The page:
Guysuco needs drastic surgery to ensure survival

Introduction

Today’s column is my conclusion of GuySuCo’s Strategic Blueprint prepared by a special taskforce appointed by the President following the disastrous performance of the state-owned entity in 2008, recording its lowest sugar production since 1992 and the highest financial losses ever. Following the presentation of the blueprint, the government terminated its contract with Booker Tate but then recruited its top Caribbean executive and one of Booker Tate’s nominees to the board as its CEO – a decision that baffles observers and insiders alike.

To recap, parts one and two which appeared on March 14 and March 21, dealt mainly with a review of the 2008 audited financial statements, drew attention to the huge loans which were soon to mature but which would require significant help from the government for the corporation to repay. In part three, I sought to reduce to reality the economic contribution of sugar to the country which had for years been placed in the high teens. In fact, measured in terms of constant prices, in 2008 sugar contributed 5.9% of GDP, placing it seventh in ranking, while in terms of export earnings it earned the country considerably less than the earnings from gold. In 2009, sugar’s contribution to GDP was unchanged, but in terms of export earnings, sugar earned less than half that of gold. Even in rural Guyana, sugar is an old and ailing king, gradually giving way to commerce, other economic activities, or simply waiting on Western Union.

With respect to taxes, sugar makes a negative contribution, receiving from the treasury a host of subsidies, exemptions and concessions. In 2010 direct cash injections to the corporation are likely to exceed $10 billion on top of the $4 billion paid to GuySuCo to help it meet its debts. Ostensibly the $4 billion was to purchase a yet to be determined area of land, for a yet to be determined price per acre, and fully under cultivation. Part four dealt with issues of corporate governance as well as the corporate governors many of whom were brought in, like Horace’s dei ex machina, and given the task of turning around the corporation under the chairmanship of sugar unionist turned politician turned public servant, Dr Nanda Gopaul. In part five we began a review of the plan itself, and in this final part we look at some of the most important elements of that plan.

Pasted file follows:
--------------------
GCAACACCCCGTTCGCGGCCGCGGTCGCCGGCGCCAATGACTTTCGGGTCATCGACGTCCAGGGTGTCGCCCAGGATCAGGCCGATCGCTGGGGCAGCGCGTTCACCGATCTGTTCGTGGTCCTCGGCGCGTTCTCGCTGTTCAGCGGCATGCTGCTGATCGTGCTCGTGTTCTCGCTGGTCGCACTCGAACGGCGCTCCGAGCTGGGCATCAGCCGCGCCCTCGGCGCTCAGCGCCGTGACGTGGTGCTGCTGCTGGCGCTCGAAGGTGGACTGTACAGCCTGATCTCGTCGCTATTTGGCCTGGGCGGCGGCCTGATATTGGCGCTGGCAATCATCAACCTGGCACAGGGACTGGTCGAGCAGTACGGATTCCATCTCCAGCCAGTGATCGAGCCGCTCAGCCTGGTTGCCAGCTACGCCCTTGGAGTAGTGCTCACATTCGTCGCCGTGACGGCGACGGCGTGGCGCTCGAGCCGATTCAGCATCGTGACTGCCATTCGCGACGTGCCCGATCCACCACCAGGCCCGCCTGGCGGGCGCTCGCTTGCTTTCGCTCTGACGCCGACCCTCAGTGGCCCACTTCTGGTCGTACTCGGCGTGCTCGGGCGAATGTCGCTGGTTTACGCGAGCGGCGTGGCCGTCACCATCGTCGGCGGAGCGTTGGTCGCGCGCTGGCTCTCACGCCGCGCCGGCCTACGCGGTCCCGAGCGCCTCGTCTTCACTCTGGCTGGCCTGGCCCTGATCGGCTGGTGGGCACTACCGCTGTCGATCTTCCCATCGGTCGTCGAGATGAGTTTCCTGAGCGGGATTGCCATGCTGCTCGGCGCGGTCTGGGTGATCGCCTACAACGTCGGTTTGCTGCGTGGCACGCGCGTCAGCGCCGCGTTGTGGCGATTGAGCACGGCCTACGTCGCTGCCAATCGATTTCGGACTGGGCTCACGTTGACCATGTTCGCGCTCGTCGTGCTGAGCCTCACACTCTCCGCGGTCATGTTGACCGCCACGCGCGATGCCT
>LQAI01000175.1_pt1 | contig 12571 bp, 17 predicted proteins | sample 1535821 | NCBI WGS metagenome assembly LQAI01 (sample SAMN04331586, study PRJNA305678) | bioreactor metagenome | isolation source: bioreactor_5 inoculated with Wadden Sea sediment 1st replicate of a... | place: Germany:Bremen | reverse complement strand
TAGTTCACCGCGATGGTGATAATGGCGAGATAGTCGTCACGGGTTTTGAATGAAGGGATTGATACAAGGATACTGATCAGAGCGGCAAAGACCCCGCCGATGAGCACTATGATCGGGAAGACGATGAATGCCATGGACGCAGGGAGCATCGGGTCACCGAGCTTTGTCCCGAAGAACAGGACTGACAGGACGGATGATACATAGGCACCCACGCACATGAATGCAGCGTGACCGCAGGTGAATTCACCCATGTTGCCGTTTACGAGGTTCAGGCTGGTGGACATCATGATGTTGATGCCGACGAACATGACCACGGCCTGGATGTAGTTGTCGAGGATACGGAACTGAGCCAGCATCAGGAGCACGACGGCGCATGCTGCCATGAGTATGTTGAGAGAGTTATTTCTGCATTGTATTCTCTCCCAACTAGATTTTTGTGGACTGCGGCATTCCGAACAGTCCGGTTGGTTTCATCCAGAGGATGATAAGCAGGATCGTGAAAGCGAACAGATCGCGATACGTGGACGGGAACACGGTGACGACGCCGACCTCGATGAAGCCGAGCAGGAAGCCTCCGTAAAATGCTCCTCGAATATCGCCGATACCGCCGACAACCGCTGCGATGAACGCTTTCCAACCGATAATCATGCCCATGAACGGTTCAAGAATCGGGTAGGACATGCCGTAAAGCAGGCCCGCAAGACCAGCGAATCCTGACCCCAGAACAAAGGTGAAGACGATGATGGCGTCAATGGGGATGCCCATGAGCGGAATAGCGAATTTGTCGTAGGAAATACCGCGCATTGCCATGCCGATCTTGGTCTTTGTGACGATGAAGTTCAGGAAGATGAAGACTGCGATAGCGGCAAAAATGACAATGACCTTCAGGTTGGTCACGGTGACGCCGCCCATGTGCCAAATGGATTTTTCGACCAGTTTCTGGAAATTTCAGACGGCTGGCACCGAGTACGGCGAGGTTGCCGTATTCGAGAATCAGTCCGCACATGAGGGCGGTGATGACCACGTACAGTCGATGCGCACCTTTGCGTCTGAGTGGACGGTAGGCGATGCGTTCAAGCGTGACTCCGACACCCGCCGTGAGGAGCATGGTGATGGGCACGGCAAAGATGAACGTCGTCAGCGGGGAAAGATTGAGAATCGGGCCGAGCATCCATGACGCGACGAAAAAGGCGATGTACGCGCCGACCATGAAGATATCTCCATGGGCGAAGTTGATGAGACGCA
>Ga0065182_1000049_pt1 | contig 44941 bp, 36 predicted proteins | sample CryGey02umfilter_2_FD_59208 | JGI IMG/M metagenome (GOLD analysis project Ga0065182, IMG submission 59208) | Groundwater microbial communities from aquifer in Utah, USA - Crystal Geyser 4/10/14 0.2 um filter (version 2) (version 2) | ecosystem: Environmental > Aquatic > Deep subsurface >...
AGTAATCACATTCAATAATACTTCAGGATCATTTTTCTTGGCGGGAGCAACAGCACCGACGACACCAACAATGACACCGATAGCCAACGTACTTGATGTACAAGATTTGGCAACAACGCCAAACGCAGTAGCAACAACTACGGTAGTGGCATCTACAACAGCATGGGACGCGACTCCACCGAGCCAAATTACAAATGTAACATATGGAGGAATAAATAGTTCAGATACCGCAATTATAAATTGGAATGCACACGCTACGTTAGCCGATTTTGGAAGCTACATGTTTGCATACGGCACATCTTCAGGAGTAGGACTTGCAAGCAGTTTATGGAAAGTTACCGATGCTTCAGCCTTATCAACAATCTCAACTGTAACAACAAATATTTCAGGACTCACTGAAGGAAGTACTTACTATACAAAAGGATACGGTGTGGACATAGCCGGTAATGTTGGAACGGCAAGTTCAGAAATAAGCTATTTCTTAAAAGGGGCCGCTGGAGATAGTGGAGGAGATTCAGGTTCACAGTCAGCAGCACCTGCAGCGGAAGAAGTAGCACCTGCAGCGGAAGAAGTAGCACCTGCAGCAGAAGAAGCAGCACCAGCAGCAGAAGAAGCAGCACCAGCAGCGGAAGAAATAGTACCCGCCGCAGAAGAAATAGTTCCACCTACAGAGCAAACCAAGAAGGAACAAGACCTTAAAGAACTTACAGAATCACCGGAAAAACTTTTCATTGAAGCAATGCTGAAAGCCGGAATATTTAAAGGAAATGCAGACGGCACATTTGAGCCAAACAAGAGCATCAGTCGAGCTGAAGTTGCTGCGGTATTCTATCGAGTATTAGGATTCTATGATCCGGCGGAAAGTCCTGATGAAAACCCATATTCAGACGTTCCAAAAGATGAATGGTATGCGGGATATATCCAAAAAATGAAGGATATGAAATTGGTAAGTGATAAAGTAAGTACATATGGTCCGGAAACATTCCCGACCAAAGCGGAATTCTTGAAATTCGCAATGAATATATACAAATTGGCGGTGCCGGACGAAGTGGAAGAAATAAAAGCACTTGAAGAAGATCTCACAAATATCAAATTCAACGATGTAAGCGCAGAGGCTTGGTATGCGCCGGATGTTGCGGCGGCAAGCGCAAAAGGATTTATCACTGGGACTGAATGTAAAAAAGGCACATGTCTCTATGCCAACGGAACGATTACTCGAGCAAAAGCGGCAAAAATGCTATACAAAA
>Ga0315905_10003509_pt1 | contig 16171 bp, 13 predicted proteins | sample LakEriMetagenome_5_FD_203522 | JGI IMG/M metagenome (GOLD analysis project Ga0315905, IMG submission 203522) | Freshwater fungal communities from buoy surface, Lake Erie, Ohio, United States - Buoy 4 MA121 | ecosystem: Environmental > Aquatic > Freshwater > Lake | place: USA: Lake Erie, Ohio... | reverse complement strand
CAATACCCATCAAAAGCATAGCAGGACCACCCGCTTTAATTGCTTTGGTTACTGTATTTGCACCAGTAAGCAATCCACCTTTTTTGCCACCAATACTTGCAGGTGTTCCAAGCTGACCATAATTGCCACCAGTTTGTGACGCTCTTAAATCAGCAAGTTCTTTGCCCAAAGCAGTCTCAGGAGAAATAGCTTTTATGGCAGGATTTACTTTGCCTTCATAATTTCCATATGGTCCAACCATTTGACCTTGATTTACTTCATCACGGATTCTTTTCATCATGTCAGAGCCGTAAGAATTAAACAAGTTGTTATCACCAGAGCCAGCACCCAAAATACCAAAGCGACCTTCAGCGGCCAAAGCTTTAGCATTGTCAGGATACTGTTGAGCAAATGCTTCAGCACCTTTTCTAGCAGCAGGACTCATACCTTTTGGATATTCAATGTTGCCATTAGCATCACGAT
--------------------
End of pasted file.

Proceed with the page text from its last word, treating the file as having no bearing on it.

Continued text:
The production target

The plan revolves around a production target of 400,000 tonnes of sugar by 2013, including 110,000 tonnes from Skeldon. Optimis-tically the architects of the plan indicated that “initiatives were in place to bring this forward.” They also expect direct consumption sales from 10,000 tonnes of sugar in 2009 to 60,000 tonnes in 2013 with the major increase.

I say optimistically because even under the new direction, the corporation has found it almost impossible to achieve its targets, despite being in possession of constant data about the acreage under standing cane. For example, in May 2009, production for 2009 was projected at 250,000 tonnes, still short of the 290,000 January latest estimate, but described as secure. Production for the year turned out at 233,000 tonnes. 2010 production in the plan was stated at 321,000 tonnes, but a few months later the Minister of Finance announced a target for the year at 280,000 tonnes. For their optimism the Minister will sink close to G$10 billion in 2010, in addition to the G$4 billion in the land deal referred to above. It is hard to avoid the conclusion that targets are the result of circular guesswork than of any serious cooperative efforts by the field managers and the army of accountants now in control of the corporation.

Hercules or Don Quixote

Indeed it seems that the turnaround artists were themselves confused because Table 17 of both the April and May versions of the plan project production to rise to 439,000 tonnes in 2014. This will require not merely a Herculean effort but a miracle on the scale of the Second Coming.

Equally optimistically, the plan assumes no problem in disposing of all the sugar produced, whether in domestic, value-added, refined or bulk form. Caricom sales are expected to increase between 2009 and 2015 from 5,700 tonnes to 200,000 tonnes. Of this refined sugar sales are projected at 120,000 tonnes by 2016. This will have to be achieved even as the corporation lost its marketing director in a bizarre incident in which she was allegedly excluded from a meeting for being no more than a couple of minutes late. If that action was intended to teach the incumbent a lesson, it backfired damagingly for the corporation is now without this most important resource.

One further comment on the refined sugar sales: the plan assumes the invoking of the CET at the rate of 20% and the continuation of the sugar refinery in Trinidad for the duration of the plan period. Basic research would have alerted the plan’s architects that the Trinidad refinery was coming to the end of its extended life. That refinery was shut down completely at the end of April 2010. With this information, perhaps we will see another version of the plan and worse for taxpayers, a request for still more billions of taxpayers’ dollars.

The place of the people